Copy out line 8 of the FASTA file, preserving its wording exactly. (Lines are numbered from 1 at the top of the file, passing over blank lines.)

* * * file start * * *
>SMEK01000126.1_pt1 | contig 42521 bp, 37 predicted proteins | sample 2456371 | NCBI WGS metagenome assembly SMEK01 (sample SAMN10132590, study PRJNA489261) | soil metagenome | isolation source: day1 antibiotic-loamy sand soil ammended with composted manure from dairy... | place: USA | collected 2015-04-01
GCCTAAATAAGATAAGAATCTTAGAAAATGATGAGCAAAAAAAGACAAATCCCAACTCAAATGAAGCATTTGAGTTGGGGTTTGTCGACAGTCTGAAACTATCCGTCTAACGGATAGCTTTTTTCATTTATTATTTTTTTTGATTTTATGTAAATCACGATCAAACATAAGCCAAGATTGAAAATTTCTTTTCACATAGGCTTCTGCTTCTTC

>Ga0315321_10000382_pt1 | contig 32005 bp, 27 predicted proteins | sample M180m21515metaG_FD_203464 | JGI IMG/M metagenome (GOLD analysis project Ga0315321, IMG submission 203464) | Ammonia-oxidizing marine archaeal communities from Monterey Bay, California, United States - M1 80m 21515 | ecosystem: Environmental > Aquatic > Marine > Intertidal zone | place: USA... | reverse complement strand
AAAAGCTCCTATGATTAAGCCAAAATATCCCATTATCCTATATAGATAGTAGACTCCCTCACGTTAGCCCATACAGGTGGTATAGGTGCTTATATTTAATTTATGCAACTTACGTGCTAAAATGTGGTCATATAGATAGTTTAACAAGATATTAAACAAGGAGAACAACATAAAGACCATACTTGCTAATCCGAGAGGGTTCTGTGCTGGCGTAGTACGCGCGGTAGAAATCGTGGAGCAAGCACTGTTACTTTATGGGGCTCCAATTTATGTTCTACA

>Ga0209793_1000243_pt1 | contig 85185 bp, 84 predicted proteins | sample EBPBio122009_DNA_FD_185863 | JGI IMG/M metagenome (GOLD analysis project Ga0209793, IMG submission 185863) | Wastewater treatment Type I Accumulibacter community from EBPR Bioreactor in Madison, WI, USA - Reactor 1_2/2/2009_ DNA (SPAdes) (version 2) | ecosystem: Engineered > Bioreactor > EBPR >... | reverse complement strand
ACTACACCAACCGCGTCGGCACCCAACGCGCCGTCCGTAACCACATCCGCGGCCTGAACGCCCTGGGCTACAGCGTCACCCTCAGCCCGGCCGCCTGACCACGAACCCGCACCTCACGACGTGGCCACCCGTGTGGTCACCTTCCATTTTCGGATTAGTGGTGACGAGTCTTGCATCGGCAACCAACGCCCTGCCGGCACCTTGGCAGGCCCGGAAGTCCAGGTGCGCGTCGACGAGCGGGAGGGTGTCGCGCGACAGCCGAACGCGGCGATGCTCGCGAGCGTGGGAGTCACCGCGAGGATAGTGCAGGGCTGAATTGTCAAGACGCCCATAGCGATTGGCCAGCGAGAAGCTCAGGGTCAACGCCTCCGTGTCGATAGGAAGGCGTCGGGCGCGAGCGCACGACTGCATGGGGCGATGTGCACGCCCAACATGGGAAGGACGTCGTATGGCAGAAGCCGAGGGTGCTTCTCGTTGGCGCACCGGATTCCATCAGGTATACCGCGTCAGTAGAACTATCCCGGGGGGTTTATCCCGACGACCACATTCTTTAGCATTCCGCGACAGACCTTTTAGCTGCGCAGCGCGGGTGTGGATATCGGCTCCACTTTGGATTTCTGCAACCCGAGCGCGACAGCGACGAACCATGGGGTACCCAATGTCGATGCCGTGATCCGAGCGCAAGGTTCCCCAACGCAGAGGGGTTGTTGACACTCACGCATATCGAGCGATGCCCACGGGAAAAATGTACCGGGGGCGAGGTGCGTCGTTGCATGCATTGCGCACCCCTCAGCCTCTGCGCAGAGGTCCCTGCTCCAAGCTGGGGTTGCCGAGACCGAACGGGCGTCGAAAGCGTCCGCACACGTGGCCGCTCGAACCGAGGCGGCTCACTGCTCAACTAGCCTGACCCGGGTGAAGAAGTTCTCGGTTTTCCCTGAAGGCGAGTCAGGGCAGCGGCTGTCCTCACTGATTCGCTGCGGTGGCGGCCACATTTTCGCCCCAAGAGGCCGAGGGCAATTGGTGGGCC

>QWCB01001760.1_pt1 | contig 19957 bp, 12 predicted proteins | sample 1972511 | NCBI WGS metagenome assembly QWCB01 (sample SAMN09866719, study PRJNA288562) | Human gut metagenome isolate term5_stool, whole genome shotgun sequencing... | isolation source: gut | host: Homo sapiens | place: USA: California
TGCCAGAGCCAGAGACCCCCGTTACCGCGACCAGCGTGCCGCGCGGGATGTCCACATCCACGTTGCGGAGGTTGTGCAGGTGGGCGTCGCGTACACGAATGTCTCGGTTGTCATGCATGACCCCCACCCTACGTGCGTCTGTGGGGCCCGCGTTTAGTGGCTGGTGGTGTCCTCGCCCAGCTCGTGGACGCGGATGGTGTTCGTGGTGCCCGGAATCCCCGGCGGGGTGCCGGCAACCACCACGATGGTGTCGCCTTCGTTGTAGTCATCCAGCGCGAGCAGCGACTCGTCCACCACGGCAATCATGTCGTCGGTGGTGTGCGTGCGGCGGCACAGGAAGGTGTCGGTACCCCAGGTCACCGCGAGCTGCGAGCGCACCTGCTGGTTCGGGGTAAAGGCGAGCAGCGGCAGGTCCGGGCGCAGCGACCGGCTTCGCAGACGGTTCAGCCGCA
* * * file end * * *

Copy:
TGCCAGAGCCAGAGACCCCCGTTACCGCGACCAGCGTGCCGCGCGGGATGTCCACATCCACGTTGCGGAGGTTGTGCAGGTGGGCGTCGCGTACACGAATGTCTCGGTTGTCATGCATGACCCCCACCCTACGTGCGTCTGTGGGGCCCGCGTTTAGTGGCTGGTGGTGTCCTCGCCCAGCTCGTGGACGCGGATGGTGTTCGTGGTGCCCGGAATCCCCGGCGGGGTGCCGGCAACCACCACGATGGTGTCGCCTTCGTTGTAGTCATCCAGCGCGAGCAGCGACTCGTCCACCACGGCAATCATGTCGTCGGTGGTGTGCGTGCGGCGGCACAGGAAGGTGTCGGTACCCCAGGTCACCGCGAGCTGCGAGCGCACCTGCTGGTTCGGGGTAAAGGCGAGCAGCGGCAGGTCCGGGCGCAGCGACCGGCTTCGCAGACGGTTCAGCCGCA